Ophthalmic: Accommodation disturbance, corneal changes (transient edema, punctate to lineal opacities, decreased sensitivity, deposits, visual disturbances, blurred vision, photophobia [reversible on discontinuation]), decreased visual acuity, macular edema, nystagmus, optic disk disorder (pallor/atrophy), retinal pigment changes, retinal vascular disease (attenuation of arterioles), retinitis pigmentosa, retinopathy (early changes reversible [may progress despite discontinuation if advanced]), scotoma, vision color changes, visual field defect
<1%, postmarketing, and/or case reports: Cardiomyopathy, epithelial keratopathy (Dosso 2007), hypoglycemia (Cansu 2008; Unübol 2011), macular degeneration, maculopathy
Concerns related to adverse effects:
• Cardiovascular effects: Cardiomyopathy resulting in cardiac failure, sometimes fatal, has been reported (symptoms may present as atrioventricular block, pulmonary hypertension, sick sinus syndrome, or as cardiac complications), and may appear during acute or chronic therapy. Monitor for signs/symptoms of cardiac compromise; discontinue treatment promptly if signs and symptoms of cardiomyopathy occur. In a scientific statement from the American Heart Association, hydroxychloroquine has been determined to be an agent that may either cause direct myocardial toxicity or exacerbate underlying myocardial dysfunction (magnitude: major) (AHA [Page 2016]). Consider chronic toxicity if conduction disorders (eg, bundle branch block, atrioventricular heart block) as well as biventricular hypertrophy are diagnosed. May also be associated with QT interval prolongation; ventricular arrhythmia and torsades de pointes have been reported (avoid concurrent use of other medications which may prolong the QT interval).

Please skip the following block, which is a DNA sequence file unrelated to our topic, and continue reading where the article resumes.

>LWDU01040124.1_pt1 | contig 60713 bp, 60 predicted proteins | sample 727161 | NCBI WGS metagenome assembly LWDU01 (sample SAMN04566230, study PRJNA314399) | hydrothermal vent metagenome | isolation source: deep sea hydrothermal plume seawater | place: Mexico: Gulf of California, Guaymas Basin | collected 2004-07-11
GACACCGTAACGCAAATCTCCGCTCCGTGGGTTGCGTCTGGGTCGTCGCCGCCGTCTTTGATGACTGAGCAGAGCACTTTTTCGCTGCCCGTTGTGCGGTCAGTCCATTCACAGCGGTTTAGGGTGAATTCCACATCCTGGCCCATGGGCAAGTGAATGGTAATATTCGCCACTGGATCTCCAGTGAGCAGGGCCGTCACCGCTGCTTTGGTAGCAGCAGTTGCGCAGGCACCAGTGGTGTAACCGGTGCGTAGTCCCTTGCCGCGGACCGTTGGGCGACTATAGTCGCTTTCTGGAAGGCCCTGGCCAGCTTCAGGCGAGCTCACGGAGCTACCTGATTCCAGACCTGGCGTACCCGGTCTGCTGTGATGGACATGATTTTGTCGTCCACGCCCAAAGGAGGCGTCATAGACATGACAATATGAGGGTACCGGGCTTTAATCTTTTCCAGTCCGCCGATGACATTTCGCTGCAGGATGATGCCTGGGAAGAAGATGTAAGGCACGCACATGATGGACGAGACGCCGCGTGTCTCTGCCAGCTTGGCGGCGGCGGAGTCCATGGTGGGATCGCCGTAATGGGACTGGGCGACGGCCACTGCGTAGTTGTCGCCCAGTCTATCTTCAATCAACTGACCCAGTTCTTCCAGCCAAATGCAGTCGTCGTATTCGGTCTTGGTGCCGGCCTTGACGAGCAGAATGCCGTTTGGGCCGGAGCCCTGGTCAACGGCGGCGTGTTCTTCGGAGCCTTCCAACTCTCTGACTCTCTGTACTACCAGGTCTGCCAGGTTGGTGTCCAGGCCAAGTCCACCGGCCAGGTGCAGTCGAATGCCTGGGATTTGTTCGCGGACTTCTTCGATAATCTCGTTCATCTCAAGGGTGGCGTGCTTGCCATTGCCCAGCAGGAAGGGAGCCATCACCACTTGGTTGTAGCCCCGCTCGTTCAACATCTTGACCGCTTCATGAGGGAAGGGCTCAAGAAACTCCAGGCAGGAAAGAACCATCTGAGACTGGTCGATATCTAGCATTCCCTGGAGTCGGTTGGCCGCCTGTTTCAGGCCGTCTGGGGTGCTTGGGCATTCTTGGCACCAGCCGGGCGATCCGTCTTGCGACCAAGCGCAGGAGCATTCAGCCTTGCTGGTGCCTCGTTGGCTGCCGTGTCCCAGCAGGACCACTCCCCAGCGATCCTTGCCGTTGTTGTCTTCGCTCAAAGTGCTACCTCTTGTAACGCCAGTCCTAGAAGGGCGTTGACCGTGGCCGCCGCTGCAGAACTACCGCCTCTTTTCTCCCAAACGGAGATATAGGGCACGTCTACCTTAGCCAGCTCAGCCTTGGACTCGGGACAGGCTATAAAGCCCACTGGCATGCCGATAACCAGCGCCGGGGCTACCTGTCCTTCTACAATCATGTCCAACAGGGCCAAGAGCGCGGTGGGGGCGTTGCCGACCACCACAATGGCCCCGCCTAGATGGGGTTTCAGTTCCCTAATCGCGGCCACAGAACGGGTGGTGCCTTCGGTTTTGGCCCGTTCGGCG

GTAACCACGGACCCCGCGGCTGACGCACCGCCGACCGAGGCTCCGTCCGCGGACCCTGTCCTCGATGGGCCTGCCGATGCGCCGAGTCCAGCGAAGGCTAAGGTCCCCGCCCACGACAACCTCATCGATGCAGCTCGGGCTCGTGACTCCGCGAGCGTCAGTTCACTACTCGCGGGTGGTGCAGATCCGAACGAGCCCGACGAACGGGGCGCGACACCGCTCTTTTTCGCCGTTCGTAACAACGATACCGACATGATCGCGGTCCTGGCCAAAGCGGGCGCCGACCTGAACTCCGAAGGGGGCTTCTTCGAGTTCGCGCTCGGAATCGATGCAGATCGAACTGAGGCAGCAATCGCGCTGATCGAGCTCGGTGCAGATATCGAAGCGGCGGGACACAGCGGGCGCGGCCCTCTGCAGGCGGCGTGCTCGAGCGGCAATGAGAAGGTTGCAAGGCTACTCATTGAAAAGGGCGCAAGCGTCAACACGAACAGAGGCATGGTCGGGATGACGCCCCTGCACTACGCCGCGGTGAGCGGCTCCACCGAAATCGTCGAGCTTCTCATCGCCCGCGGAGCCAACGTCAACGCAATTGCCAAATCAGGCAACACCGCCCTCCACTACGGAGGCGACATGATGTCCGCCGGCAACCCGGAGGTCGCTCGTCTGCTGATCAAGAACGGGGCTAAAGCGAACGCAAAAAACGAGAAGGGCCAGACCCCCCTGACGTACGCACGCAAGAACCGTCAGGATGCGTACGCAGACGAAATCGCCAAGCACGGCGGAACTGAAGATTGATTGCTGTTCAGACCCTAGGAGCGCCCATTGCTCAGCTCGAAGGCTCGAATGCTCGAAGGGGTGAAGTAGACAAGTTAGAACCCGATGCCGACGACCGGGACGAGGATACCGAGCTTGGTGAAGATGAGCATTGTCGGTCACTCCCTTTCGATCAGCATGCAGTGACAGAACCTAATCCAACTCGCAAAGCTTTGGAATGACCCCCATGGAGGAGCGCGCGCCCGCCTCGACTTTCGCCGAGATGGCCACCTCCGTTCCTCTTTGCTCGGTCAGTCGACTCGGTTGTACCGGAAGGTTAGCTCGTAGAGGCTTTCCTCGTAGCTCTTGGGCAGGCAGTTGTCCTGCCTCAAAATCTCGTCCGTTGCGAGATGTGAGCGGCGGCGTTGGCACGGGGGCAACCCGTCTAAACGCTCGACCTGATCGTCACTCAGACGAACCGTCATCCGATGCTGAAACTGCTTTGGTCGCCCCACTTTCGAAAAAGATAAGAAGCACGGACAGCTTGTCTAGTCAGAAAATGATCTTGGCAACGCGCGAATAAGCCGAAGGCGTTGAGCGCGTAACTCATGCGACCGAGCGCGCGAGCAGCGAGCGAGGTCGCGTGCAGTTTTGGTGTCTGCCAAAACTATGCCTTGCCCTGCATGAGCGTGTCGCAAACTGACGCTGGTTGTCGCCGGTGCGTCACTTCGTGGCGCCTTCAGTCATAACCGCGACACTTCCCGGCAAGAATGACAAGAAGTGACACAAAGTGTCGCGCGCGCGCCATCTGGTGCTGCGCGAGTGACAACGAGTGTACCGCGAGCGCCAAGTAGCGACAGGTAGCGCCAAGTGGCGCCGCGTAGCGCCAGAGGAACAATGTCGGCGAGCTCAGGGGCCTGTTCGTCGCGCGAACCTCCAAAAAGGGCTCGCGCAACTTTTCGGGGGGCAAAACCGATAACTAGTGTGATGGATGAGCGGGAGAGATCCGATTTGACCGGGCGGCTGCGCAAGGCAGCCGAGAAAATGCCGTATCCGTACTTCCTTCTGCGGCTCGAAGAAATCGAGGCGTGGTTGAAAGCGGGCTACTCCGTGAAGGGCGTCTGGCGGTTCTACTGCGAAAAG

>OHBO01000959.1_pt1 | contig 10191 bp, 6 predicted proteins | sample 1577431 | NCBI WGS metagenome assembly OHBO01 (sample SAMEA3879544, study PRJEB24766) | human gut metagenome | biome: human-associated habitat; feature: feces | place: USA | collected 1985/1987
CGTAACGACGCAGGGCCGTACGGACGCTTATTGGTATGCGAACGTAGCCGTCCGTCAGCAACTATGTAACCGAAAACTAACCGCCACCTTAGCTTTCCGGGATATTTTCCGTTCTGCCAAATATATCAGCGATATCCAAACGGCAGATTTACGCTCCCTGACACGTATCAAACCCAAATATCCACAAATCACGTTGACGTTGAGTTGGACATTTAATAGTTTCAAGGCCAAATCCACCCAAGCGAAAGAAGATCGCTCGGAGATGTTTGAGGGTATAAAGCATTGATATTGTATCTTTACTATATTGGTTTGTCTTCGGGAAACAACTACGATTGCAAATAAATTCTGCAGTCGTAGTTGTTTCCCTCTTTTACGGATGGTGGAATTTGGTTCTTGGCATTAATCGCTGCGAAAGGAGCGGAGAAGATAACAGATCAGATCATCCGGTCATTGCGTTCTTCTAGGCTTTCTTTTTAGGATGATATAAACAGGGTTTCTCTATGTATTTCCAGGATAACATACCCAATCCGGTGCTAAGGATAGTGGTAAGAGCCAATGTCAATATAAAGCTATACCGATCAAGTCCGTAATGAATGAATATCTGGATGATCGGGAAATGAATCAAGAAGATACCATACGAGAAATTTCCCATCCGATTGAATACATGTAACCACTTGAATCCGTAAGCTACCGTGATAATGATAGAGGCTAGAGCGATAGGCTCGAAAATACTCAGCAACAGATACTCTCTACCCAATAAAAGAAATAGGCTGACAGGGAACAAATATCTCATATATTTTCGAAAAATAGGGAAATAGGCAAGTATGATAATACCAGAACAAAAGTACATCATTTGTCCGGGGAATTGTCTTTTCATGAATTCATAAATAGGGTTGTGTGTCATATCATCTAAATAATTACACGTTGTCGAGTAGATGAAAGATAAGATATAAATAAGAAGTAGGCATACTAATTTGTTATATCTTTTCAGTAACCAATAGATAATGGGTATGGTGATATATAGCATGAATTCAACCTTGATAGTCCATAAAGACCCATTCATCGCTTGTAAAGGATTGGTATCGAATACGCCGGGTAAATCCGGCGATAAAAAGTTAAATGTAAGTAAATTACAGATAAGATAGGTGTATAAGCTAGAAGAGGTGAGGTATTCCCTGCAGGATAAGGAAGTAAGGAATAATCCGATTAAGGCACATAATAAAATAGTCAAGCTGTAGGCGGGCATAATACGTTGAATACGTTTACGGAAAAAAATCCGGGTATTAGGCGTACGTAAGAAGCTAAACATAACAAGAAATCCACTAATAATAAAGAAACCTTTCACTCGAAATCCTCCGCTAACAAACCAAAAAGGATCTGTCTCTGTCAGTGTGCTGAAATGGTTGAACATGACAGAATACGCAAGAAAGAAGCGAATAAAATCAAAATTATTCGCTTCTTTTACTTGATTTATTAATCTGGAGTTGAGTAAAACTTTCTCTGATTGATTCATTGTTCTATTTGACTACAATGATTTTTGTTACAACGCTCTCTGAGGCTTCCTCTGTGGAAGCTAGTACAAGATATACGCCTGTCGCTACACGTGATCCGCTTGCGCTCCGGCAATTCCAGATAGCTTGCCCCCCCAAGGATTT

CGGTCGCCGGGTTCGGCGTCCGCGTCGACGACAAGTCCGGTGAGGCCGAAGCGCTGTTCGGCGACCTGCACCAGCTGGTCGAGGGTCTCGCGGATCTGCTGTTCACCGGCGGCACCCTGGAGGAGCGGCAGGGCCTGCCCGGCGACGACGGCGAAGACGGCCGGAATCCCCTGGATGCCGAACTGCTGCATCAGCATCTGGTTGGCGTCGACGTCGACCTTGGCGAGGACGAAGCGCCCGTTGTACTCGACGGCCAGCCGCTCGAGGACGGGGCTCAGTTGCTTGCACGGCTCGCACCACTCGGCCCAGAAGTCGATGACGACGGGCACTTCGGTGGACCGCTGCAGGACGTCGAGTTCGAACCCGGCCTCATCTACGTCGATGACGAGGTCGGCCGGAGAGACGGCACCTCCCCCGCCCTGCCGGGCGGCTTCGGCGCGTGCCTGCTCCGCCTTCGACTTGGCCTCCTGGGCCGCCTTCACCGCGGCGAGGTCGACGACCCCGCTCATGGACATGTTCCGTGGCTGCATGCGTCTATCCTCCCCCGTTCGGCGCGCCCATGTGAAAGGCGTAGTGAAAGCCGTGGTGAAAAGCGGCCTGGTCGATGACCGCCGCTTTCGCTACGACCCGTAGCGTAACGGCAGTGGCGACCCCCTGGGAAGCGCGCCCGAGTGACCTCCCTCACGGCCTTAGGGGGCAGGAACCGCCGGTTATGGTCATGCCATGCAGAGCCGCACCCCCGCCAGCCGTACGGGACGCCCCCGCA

• Dermatologic effects: Skin reactions to hydroxychloroquine may occur; use with caution in patients on concomitant medications with a propensity to cause dermatitis.